Skip to Main Content
by Derek Loosvelt | June 21, 2013


Many moons ago, when I worked as an associate for a small investment bank in New York, there was one particular managing director who commonly scheduled Friday morning meetings during the summer in Connecticut, not far from where he lived. I was often involved in these meetings, which meant I had to wake up rather early in my East Village apartment on those summer Friday mornings to get to Grand Central Station and take a Metro North train heading north, to Connecticut. This wasn't always easy, largely because, back then, I typically stayed out very late on Thursday nights (which, as many New Yorkers know, is perhaps the most popular night to go out during the summers, if only because many residents flee the city on the weekends for the shores of New Jersey and Long Island). 

In any case, as I recall, these Friday morning meetings were never all that important; they were typically nothing more than meet-and-greets, meaning there was no formal presentation given, meaning I didn't have to put together a presentation the night before and present it. And so, a few cups of coffee before the meeting was all that was required of me in preparation. Making the meetings even easier on me, I soon realized that most of the so-called potential clients that we were meeting with were friends or, at the very least, close acquaintances of the managing director whom I worked for and who scheduled the meetings. This meant I didn't have to say much, if anything, during the meetings. Staying awake was essential, though, and due to the aforementioned late Thursday nights, this wasn't always so easy. 

Thankfully, the meetings never went long; they were always done before lunch. And so, afterward, the managing director would treat us both to lunch (fully expensed, of course) in one of the affluent Connecticut towns near where he resided and near where the meeting was held. We typically ate our club sandwiches or burgers while sipping several adult beverages that came in green or brown glass bottles. After lunch, at which I don't recall what we discussed (perhaps the Knicks, perhaps work, perhaps something having to do with the fairer sex), the managing director would drive me back to the nearest Metro North train station in his luxurious German sedan (thankfully, the train station was never a long drive, southern Connecticut backroads were deserted on Friday afternoons, and the managing director would drink several Diet Cokes after his adult beverages).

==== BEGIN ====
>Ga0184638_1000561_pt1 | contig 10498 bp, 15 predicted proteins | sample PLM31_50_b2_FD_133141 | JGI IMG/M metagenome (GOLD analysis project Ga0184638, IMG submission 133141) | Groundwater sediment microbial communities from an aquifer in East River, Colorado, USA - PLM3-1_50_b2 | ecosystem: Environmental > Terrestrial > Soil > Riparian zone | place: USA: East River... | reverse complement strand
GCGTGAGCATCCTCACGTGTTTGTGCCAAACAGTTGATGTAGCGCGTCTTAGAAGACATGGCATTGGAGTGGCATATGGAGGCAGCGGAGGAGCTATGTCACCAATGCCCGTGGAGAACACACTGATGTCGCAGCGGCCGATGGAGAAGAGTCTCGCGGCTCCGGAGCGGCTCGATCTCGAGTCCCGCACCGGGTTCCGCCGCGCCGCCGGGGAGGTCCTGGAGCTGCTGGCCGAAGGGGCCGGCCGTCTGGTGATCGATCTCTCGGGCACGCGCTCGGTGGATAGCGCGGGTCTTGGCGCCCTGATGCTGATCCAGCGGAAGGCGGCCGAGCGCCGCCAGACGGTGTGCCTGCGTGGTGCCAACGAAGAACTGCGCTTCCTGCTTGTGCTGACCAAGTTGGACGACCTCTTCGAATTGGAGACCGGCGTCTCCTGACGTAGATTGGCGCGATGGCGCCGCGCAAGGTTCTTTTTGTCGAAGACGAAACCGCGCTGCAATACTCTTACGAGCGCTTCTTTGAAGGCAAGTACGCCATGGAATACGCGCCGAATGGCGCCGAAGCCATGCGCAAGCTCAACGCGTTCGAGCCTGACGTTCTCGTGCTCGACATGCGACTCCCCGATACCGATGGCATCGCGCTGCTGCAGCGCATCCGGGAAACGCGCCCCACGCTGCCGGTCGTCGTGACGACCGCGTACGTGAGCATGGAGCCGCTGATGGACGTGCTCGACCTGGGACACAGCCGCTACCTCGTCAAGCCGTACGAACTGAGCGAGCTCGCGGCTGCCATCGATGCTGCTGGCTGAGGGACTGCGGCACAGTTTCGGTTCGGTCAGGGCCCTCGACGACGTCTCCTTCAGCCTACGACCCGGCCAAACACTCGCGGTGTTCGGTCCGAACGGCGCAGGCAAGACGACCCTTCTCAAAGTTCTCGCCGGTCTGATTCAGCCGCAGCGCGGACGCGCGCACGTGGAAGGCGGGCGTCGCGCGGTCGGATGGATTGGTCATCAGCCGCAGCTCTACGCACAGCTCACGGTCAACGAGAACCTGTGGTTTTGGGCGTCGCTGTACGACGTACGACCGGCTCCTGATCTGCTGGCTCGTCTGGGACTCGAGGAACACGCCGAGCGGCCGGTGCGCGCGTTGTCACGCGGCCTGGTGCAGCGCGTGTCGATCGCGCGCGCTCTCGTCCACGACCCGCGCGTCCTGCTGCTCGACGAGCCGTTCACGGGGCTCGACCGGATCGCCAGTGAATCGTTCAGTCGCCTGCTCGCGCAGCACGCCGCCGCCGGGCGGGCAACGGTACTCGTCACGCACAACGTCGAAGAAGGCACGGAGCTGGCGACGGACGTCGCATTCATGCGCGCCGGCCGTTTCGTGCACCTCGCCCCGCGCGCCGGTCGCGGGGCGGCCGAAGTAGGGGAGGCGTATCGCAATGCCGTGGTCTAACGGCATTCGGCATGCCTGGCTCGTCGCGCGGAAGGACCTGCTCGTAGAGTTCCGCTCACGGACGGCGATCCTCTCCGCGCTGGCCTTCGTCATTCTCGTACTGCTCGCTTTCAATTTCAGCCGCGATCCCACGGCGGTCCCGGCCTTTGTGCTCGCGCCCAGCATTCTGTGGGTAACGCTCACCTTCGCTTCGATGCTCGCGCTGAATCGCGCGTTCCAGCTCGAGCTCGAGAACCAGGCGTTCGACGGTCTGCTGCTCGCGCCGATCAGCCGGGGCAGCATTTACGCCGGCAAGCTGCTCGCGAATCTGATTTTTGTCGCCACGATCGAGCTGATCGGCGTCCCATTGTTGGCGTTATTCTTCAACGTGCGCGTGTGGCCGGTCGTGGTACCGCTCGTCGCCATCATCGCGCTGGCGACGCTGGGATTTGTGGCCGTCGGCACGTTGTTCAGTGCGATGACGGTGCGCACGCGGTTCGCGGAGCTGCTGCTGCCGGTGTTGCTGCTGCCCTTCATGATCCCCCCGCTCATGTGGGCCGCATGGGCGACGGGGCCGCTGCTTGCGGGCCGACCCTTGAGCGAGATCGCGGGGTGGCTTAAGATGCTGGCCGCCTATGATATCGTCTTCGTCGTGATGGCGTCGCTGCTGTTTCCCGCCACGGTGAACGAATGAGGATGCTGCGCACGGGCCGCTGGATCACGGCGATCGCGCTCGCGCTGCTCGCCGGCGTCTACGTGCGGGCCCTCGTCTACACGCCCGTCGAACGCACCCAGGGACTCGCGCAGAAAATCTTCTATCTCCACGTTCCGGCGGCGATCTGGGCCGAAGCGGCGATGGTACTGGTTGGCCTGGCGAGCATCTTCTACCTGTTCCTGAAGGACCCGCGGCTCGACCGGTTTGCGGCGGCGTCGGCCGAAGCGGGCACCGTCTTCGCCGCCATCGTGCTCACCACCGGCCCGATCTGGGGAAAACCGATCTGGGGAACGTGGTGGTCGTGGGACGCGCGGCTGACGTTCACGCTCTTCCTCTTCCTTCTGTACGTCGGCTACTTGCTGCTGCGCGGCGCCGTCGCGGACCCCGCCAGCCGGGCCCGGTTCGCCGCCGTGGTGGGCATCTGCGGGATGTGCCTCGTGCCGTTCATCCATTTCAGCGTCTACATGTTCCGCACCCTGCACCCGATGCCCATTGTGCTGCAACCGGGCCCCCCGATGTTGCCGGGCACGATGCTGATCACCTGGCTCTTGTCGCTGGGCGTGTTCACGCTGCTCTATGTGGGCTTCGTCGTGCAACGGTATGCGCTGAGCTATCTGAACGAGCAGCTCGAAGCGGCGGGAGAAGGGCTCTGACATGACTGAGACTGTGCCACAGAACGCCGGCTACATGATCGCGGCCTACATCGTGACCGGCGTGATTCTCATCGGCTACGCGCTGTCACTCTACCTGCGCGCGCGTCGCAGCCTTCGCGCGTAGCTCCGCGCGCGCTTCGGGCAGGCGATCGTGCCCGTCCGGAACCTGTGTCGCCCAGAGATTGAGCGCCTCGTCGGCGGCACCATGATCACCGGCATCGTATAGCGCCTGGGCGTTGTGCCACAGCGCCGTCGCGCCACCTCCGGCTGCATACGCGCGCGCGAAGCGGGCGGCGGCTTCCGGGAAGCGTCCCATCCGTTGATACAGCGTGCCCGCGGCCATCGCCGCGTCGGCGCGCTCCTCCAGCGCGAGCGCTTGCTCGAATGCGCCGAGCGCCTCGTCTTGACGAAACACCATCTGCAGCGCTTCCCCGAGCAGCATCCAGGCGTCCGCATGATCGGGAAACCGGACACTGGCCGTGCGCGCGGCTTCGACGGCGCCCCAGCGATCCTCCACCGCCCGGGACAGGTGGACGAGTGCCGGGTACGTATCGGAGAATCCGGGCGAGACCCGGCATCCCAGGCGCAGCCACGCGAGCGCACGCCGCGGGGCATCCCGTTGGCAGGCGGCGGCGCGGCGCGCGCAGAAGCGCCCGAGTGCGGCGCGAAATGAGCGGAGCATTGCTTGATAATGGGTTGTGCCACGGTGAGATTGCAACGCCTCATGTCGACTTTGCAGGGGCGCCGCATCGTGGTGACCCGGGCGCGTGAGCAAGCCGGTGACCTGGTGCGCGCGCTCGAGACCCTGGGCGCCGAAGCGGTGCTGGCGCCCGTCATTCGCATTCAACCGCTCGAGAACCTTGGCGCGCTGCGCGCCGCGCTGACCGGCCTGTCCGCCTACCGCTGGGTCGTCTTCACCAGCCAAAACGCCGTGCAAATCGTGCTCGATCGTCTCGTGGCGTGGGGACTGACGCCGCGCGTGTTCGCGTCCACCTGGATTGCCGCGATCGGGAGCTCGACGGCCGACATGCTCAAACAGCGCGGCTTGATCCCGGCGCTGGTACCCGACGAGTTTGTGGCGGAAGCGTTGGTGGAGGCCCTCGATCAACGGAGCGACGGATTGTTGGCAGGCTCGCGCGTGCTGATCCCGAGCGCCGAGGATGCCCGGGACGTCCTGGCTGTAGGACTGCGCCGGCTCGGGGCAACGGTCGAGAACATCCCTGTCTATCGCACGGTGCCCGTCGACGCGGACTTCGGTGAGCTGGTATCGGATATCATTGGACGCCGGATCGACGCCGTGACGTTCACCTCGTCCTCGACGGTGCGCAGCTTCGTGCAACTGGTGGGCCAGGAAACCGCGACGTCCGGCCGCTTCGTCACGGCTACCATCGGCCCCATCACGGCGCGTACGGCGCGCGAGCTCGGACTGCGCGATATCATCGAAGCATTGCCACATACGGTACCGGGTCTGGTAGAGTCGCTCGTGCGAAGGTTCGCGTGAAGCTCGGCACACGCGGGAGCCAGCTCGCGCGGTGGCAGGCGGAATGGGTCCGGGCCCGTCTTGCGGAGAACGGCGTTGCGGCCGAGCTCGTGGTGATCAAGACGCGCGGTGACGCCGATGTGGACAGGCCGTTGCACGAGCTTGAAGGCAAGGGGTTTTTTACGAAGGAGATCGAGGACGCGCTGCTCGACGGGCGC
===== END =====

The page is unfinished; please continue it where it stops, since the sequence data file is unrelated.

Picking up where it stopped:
Although I don't recall exactly, I would guess that, at the latest, I'd catch a 3 p.m. train back to New York, which put me into the city at the latest around 4 p.m., at which time I typically called my shared secretary (from a pay phone; this was pre-cells) to see if there was anything that 100 percent absolutely required me to come back into the office. Which was code for I will not be coming back into the office and if anyone asks why not tell them my train was delayed. 

I can only assume that the managing director lobbed a similar call to the office, to his assistant, as well. 

In my memory, summer Fridays like these happened often during my time working in investment banking. Though, it's likely that, in reality, they only happened a handful of times (my memory has a history of glorifying, which is to say distorting, many of my youthful experiences, especially those that occurred during my early and mid-20s). 

The point is, however frequent or infrequent these semi-summer Fridays were, I very much appreciated them. They were some the few unofficial (or official) perks I remember receiving at the time, and they made my summers Fridays of yesteryear extremely memorable, if not all that easy to remember.

Read More:
Why Google’s a Great Place to Work and Your Company Isn’t
10 Best Benefits on Wall Street
Which Wall Street Bank Treats Its Employees Best?


Filed Under: Salary & Benefits